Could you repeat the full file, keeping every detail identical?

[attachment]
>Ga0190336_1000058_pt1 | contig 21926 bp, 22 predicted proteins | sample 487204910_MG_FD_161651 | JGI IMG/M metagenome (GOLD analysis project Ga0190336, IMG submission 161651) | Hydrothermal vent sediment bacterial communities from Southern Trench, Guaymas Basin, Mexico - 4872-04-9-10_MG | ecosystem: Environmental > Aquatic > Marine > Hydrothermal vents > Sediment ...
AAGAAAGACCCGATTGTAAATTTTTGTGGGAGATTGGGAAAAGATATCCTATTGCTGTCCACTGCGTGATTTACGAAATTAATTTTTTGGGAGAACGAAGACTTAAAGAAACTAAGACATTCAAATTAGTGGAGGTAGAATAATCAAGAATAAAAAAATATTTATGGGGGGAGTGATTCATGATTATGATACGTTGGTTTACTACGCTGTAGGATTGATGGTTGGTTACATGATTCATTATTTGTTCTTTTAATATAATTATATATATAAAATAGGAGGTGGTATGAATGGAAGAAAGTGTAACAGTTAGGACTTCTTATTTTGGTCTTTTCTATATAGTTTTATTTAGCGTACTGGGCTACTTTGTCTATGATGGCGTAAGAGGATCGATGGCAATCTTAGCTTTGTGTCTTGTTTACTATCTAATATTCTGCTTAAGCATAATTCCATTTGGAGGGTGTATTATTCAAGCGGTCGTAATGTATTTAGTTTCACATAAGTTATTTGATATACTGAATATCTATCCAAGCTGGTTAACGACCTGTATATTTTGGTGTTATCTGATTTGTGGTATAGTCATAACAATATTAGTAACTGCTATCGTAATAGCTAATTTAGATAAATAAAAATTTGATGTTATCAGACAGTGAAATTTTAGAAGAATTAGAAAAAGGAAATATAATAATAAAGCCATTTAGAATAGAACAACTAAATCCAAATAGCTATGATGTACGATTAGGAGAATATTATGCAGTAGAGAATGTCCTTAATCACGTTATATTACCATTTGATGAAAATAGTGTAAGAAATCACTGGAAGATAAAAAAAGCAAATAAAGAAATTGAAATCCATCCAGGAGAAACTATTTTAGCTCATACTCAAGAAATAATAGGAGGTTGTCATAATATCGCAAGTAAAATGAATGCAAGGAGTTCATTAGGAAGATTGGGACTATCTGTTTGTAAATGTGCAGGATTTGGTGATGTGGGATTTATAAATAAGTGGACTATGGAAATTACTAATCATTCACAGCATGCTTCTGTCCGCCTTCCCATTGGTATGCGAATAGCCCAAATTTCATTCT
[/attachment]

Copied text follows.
>Ga0190336_1000058_pt1 | contig 21926 bp, 22 predicted proteins | sample 487204910_MG_FD_161651 | JGI IMG/M metagenome (GOLD analysis project Ga0190336, IMG submission 161651) | Hydrothermal vent sediment bacterial communities from Southern Trench, Guaymas Basin, Mexico - 4872-04-9-10_MG | ecosystem: Environmental > Aquatic > Marine > Hydrothermal vents > Sediment ...
AAGAAAGACCCGATTGTAAATTTTTGTGGGAGATTGGGAAAAGATATCCTATTGCTGTCCACTGCGTGATTTACGAAATTAATTTTTTGGGAGAACGAAGACTTAAAGAAACTAAGACATTCAAATTAGTGGAGGTAGAATAATCAAGAATAAAAAAATATTTATGGGGGGAGTGATTCATGATTATGATACGTTGGTTTACTACGCTGTAGGATTGATGGTTGGTTACATGATTCATTATTTGTTCTTTTAATATAATTATATATATAAAATAGGAGGTGGTATGAATGGAAGAAAGTGTAACAGTTAGGACTTCTTATTTTGGTCTTTTCTATATAGTTTTATTTAGCGTACTGGGCTACTTTGTCTATGATGGCGTAAGAGGATCGATGGCAATCTTAGCTTTGTGTCTTGTTTACTATCTAATATTCTGCTTAAGCATAATTCCATTTGGAGGGTGTATTATTCAAGCGGTCGTAATGTATTTAGTTTCACATAAGTTATTTGATATACTGAATATCTATCCAAGCTGGTTAACGACCTGTATATTTTGGTGTTATCTGATTTGTGGTATAGTCATAACAATATTAGTAACTGCTATCGTAATAGCTAATTTAGATAAATAAAAATTTGATGTTATCAGACAGTGAAATTTTAGAAGAATTAGAAAAAGGAAATATAATAATAAAGCCATTTAGAATAGAACAACTAAATCCAAATAGCTATGATGTACGATTAGGAGAATATTATGCAGTAGAGAATGTCCTTAATCACGTTATATTACCATTTGATGAAAATAGTGTAAGAAATCACTGGAAGATAAAAAAAGCAAATAAAGAAATTGAAATCCATCCAGGAGAAACTATTTTAGCTCATACTCAAGAAATAATAGGAGGTTGTCATAATATCGCAAGTAAAATGAATGCAAGGAGTTCATTAGGAAGATTGGGACTATCTGTTTGTAAATGTGCAGGATTTGGTGATGTGGGATTTATAAATAAGTGGACTATGGAAATTACTAATCATTCACAGCATGCTTCTGTCCGCCTTCCCATTGGTATGCGAATAGCCCAAATTTCATTCT